Two Things You Need to Know
As my readers know, I often represent real estate investors. When I draft a real estate contract I strive to make each provision absolutely clear in its meaning, and try to have it serve as a workable road map to closing. Occasionally a client will draft a real estate contract on its own (or have a broker draft it), and sign it without my review or input. The client will then send it to me “to close the transaction“. Though I counsel clients that this can be a remarkably risky practice, some clients . . . being clients . . . do as they wish and ignore my advice. Such is life.
When faced with closing a transaction governed by a real estate contract I did not have a hand in preparing, I do my best. It is usually not a complete disaster, but there are often misunderstandings because of provisions that are not entirely clear.
There are also situations where a provision in a real estate contract may be legally sufficient, but the seller and/or its attorney simply don’t understand the actual meaning of the provision. With a clearer provision the misunderstanding could be avoided, but the legal ramifications of certain provisions still are what they are, rather that what some imagine them to be. The following are two examples I have run into in the last week that I believe deserve comment and explanation:
NO MORTGAGE CONTINGENCY: Contrary to the understanding by some Seller’s attorneys and their clients, the fact that a real estate contract does not include a mortgage contingency – and may even expressly state that the transaction is not contingent upon the Buyer obtaining a mortgage – does not mean that the Buyer is not obtaining a loan and using mortgage financing. It simply means that the Buyer’s obligation to proceed to closing under the real estate contract is not contingent upon the Buyer obtaining a mortgage loan.
Many investor Buyers have strong relationships with their lender. They know what their lender requires, and know that the property they are acquiring will qualify as collateral for a mortgage loan from their lender. Consequently, they do not make obtaining a mortgage a contingency to closing in the real estate contract. Be that as it may, the Buyer may still obtain a mortgage loan, and may fund the property purchase using loan proceeds.
This is the practical equivalent to the situation where a real estate contract does contain a mortgage contingency, but the contingency has been satisfied because the Buyer has been approved for a mortgage loan. At that point the contingency expires and the contract is no longer subject to a mortgage contingency. The Buyer will still be closing using its lender and the proceeds of its mortgage loan. Probably no one disputes that.
Likewise, in a real estate contract where there is no mortgage contingency from the beginning, the absence of a mortgage contingency does not, without more, imply at all that there will be no mortgage lender. If the parties intend to provide that a contract is to be a cash transaction with no lender, that should be expressly provided in the real estate contract. Otherwise, the mere absence of a mortgage contingency does not mean there will be no lender – it simply means the Buyer is taking the legal and financial risk that a mortgage will be obtained.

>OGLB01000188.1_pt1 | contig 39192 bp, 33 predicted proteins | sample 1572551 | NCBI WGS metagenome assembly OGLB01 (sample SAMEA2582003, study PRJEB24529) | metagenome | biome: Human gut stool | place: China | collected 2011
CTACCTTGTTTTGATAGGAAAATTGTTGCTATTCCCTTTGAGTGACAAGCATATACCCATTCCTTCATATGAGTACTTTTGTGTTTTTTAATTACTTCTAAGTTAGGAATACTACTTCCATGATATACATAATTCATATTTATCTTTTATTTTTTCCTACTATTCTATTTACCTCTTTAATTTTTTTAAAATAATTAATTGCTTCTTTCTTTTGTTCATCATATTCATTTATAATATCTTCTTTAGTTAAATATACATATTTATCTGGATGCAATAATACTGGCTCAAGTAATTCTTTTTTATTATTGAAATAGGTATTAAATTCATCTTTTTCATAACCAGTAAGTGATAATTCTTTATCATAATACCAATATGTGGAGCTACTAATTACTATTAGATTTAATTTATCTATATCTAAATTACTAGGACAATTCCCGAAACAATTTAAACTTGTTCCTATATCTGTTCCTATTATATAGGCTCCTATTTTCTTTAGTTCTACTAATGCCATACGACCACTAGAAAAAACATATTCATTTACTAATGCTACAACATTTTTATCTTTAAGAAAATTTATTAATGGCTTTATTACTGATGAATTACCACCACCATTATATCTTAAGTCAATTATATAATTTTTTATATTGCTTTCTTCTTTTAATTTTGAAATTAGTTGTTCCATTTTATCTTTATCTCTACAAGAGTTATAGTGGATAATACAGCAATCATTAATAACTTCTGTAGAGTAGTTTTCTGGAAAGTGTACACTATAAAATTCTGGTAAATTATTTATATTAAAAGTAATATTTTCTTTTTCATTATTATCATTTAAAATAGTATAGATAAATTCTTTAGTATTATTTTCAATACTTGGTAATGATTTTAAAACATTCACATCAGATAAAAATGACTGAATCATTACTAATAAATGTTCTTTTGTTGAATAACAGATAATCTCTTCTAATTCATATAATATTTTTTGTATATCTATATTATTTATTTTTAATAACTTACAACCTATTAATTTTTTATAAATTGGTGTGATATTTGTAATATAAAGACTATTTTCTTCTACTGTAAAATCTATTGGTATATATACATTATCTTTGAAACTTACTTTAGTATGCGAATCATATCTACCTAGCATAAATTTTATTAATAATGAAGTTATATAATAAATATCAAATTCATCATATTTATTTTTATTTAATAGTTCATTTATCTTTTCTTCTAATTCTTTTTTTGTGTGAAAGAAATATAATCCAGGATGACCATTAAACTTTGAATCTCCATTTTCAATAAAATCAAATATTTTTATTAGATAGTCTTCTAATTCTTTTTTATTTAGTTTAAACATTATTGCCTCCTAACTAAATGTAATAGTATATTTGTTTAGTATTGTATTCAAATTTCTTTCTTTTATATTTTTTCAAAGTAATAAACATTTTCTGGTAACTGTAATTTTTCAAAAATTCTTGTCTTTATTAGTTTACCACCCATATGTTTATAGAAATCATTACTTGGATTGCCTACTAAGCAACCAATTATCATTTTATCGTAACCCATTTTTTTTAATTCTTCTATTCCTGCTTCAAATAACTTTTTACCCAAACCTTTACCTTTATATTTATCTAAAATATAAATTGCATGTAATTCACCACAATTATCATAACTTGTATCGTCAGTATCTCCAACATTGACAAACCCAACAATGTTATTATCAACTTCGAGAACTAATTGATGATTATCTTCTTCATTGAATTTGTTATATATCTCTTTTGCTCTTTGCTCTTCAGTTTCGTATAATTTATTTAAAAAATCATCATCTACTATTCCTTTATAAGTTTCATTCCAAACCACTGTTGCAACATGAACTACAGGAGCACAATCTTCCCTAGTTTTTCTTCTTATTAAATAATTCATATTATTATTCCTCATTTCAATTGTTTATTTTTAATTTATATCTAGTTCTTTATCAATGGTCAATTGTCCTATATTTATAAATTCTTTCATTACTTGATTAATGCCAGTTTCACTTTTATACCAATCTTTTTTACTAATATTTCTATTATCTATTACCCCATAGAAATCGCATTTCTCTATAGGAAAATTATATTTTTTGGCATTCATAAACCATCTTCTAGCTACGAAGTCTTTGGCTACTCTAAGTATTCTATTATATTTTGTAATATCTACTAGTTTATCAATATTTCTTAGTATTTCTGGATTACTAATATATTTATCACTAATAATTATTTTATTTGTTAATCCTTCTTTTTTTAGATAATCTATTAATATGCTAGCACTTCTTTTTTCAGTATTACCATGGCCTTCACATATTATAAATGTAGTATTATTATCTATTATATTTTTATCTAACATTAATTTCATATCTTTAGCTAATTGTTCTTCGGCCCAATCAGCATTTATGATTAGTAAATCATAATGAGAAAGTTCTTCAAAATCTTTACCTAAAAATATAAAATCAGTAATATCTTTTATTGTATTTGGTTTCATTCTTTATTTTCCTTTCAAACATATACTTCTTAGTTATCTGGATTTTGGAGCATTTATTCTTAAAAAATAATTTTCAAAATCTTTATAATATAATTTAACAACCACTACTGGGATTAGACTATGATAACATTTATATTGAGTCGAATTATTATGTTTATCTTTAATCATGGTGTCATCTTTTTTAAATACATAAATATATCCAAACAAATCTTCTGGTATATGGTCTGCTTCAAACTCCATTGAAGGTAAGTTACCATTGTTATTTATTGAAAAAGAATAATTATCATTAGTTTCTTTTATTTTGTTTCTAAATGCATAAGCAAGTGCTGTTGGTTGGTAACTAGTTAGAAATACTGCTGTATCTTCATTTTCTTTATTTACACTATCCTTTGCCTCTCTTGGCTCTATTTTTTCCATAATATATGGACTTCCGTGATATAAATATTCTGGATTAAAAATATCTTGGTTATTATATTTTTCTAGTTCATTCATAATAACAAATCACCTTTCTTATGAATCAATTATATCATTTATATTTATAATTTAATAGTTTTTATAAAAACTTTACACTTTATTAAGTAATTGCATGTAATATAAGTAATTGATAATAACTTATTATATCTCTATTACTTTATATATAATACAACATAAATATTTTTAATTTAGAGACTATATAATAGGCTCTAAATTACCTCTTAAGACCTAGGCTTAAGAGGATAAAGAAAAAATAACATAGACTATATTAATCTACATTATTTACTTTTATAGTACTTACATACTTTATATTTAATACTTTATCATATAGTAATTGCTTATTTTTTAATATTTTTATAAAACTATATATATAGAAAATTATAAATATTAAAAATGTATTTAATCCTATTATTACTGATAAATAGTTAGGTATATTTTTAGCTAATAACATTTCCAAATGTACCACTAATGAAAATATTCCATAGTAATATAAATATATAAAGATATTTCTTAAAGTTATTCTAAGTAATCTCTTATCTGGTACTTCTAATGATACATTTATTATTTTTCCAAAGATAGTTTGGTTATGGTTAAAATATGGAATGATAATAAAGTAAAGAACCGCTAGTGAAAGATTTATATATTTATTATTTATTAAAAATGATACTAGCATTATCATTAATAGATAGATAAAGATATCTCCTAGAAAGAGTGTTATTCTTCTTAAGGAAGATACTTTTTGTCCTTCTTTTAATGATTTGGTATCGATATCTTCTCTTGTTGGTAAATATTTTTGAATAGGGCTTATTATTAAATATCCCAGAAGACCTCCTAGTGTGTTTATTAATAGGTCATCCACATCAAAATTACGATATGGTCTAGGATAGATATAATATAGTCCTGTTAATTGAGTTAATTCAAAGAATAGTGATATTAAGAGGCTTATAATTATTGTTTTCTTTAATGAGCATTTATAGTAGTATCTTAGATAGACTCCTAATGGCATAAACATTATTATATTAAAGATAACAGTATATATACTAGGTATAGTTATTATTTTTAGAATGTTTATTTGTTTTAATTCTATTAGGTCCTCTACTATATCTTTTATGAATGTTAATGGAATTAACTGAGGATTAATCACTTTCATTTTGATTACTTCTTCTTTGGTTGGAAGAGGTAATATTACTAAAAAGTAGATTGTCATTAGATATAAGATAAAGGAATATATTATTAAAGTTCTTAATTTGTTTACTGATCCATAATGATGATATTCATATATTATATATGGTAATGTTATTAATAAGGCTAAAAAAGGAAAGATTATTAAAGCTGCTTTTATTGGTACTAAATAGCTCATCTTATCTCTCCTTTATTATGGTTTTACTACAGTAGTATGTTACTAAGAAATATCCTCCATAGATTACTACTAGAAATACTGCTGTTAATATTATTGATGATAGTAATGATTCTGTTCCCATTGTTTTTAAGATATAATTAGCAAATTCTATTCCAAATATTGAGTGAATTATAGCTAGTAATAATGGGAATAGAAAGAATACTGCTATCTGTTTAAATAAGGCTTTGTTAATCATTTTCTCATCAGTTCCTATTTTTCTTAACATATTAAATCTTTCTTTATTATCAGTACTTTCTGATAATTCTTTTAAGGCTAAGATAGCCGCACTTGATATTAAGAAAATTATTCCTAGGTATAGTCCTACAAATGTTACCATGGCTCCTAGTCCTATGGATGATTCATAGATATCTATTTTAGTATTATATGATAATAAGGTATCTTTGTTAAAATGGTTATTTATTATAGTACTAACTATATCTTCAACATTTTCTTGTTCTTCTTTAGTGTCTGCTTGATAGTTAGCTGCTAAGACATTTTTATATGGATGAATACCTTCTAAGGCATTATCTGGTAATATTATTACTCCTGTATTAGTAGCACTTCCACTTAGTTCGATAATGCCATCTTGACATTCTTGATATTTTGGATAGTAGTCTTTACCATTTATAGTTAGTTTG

2. AN “AS IS” CLAUSE DOES NOT MEAN NO INSPECTION: As with the absence of a mortgage contingency clause, as discussed in point 1 above, there seems to be some confusion about what an “AS IS” provision in a real estate contract means.
It has recently been suggested to me by Seller’s counsel that since the Buyer is purchasing property in “AS IS” condition that there is no need for the Buyer to have an inspection period with the right to inspect the condition of the property. To the contrary, where a Buyer has agreed to acquire property in AS IS condition, it is absolutely vital for the Buyer to have an opportunity to inspect the property, with the right to terminate the transaction if the condition of the property is materially worse than the Buyer expected. The AS IS provision in a real estate contract simply means that the Buyer does not expect the Seller to make any repairs to the property, or expect the Seller to provide closing credits for defective conditions in the property, and that the Buyer will not come back to the Buyer after closing seeking recourse for undisclosed defects.
Having a provision in an real estate contract providing for an inspection period during which the Buyer can thoroughly inspect the property and terminate the contract within that period if the property is physically deficient is not at all inconsistent with a provision that the Buyer is agreeing to acquire the property in AS IS condition. The need to inspect is a matter of due diligence for the Buyer. If the Buyer inspects the property (or fails to inspect the property) and does not exercise its right to terminate within the inspection period provided in the real estate contract, then the Buyer is bound to close regardless of the condition of the property – with the possible exception of additional damage occurring to the property after the contract date, or at least after expiration of the inspection period.
These are simple points, but they are misunderstood more frequently than one would hope or expect. To avoid needless misunderstandings, careful and meticulous drafting is a solution. But still . . . this is not rocket science.
Thanks for listening. . .
The post Your Real Estate Contract – Two Points to Consider appeared first on HARP – On This. . ..